Many audio engineers have their own microphone sound preferences and feel that they can obtain the sound they want by simply using a leading brand name of microphone coupled with their own sound adjustments. The importance of mentoring the users in the art of correctly using a microphone is often sadly overlooked. A microphone is simply a part of the complete audio system. A satisfactory sound cannot be achieved, even when using the most expensive microphones, without a thorough understanding of the proper usage and adjustment of the microphone as well as the other related audio components. The same principle applies in driving an expensive sports car. If drivers are not fully aware of a car's unique characteristics and operation, they will be unable to get the maximum performance out of the car.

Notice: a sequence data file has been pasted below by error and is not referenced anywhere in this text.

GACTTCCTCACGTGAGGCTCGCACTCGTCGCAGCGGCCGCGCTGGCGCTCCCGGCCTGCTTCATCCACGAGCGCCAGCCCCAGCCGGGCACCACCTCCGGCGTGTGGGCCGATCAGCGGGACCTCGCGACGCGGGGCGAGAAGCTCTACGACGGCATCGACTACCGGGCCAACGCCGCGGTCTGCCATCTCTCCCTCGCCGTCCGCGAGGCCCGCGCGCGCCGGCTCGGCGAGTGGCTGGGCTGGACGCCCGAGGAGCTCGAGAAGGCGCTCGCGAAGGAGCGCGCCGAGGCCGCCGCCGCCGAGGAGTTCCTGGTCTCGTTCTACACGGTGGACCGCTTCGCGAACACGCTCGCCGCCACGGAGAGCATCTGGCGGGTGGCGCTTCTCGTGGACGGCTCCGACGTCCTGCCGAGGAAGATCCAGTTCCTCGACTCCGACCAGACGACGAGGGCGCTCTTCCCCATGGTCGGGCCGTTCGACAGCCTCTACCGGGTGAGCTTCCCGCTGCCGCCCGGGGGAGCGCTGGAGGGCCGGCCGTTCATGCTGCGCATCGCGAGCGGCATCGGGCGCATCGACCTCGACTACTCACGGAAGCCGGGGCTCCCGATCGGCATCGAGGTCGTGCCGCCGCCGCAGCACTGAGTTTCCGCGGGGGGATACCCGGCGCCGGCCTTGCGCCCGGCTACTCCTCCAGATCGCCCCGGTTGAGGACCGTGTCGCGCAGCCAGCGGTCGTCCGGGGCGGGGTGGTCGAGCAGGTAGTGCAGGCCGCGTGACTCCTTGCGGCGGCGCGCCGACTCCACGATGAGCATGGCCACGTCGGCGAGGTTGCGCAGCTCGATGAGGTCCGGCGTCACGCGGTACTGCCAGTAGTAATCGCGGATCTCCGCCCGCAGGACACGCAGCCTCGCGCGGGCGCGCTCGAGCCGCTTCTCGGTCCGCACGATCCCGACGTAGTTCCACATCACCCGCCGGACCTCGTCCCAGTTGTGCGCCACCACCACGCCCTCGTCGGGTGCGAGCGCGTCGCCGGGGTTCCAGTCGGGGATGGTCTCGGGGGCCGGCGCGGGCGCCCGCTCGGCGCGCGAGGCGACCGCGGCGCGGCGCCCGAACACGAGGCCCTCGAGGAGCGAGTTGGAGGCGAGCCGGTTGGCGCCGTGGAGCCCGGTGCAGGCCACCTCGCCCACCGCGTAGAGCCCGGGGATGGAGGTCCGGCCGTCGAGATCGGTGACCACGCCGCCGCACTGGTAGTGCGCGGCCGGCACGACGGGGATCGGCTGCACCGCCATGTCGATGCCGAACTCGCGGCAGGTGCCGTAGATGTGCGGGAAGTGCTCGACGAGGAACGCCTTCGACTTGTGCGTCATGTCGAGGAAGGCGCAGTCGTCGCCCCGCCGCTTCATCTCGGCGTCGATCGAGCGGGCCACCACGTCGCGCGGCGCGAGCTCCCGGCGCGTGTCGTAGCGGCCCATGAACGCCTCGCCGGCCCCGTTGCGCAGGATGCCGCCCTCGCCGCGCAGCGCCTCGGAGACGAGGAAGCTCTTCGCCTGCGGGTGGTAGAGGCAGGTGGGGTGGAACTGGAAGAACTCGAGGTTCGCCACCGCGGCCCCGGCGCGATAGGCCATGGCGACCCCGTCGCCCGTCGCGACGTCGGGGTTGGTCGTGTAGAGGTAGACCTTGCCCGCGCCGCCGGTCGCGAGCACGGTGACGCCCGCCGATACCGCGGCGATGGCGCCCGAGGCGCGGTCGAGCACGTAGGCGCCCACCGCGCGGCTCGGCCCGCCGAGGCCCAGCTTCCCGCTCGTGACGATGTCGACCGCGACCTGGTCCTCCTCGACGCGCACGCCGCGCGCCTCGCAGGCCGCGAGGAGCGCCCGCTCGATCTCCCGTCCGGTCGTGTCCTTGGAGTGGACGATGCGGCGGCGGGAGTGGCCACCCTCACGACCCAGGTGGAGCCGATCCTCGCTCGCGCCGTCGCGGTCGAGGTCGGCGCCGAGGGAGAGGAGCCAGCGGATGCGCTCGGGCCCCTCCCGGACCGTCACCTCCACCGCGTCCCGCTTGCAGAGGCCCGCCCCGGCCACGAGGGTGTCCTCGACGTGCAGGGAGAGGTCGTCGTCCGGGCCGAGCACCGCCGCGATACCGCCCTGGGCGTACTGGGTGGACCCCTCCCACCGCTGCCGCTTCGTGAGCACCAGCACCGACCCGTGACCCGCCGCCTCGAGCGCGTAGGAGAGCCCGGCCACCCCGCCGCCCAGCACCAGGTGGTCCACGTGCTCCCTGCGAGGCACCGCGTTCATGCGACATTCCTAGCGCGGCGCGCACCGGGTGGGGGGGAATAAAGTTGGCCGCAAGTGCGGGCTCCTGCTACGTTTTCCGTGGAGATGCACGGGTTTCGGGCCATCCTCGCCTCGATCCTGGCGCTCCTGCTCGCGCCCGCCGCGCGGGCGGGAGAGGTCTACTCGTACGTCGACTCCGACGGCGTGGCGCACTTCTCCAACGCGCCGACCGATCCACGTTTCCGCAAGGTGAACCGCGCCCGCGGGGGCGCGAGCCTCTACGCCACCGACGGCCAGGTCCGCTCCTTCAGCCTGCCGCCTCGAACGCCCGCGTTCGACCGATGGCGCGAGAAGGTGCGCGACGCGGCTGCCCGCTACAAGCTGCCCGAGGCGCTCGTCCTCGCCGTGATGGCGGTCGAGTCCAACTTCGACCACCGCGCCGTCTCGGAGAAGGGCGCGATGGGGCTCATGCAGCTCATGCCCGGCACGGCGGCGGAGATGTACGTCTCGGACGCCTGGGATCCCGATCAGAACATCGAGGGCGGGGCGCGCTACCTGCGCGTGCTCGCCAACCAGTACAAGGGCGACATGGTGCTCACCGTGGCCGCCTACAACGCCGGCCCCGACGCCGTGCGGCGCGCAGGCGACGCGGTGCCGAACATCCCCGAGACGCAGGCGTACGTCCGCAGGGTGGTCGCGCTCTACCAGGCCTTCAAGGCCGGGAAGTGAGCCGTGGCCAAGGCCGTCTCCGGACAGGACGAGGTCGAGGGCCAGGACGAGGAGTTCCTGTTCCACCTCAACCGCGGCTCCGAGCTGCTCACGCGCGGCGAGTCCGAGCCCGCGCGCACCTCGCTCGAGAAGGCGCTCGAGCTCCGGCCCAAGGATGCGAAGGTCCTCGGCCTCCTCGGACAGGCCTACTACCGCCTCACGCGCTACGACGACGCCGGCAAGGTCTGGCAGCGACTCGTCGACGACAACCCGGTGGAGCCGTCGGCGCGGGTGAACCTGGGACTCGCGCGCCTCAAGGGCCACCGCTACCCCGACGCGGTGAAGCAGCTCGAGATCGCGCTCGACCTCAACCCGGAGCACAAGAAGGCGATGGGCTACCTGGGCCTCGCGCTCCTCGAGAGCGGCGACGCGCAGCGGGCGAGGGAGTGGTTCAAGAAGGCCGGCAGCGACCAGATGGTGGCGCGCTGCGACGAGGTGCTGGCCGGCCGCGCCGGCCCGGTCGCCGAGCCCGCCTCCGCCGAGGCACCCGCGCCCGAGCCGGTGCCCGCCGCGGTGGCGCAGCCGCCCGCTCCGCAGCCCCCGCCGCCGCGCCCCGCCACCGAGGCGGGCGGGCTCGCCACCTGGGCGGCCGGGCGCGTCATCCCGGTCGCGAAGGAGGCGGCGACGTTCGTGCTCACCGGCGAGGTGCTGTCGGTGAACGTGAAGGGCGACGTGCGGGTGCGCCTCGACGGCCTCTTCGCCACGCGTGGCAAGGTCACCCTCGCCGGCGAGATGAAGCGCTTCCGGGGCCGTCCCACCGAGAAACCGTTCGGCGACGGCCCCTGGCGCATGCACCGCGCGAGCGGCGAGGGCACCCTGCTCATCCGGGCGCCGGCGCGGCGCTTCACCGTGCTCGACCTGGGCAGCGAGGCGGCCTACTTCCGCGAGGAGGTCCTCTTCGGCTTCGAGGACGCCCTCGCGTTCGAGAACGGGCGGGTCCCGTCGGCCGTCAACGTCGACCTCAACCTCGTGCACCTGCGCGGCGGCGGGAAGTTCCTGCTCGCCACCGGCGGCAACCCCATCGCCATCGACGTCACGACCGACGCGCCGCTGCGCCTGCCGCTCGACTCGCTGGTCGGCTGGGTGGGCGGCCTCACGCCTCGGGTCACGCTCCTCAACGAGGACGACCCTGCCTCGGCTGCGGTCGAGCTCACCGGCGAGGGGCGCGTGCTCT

Below are a few recommendations to enhance the sound of a microphone:
Do Not Grab and Cover the Microphone Grille
Many performers tend to hold the microphone by the grille. Unfortunately, this position seriously degrades both the sound quality and directionality of a microphone. Even the most expensive microphone will have its original sound quality compromised by this method. Grabbing a microphone by the grille will isolate the capsule's acoustic resonance circuit and/or change the capsule resonator's frequency. This results in an inferior performance in both frequency response and the separation of directionality. In addition, a palm's sound-focusing effect will tend to strengthen resonances in certain frequencies and can cause unwanted feedback.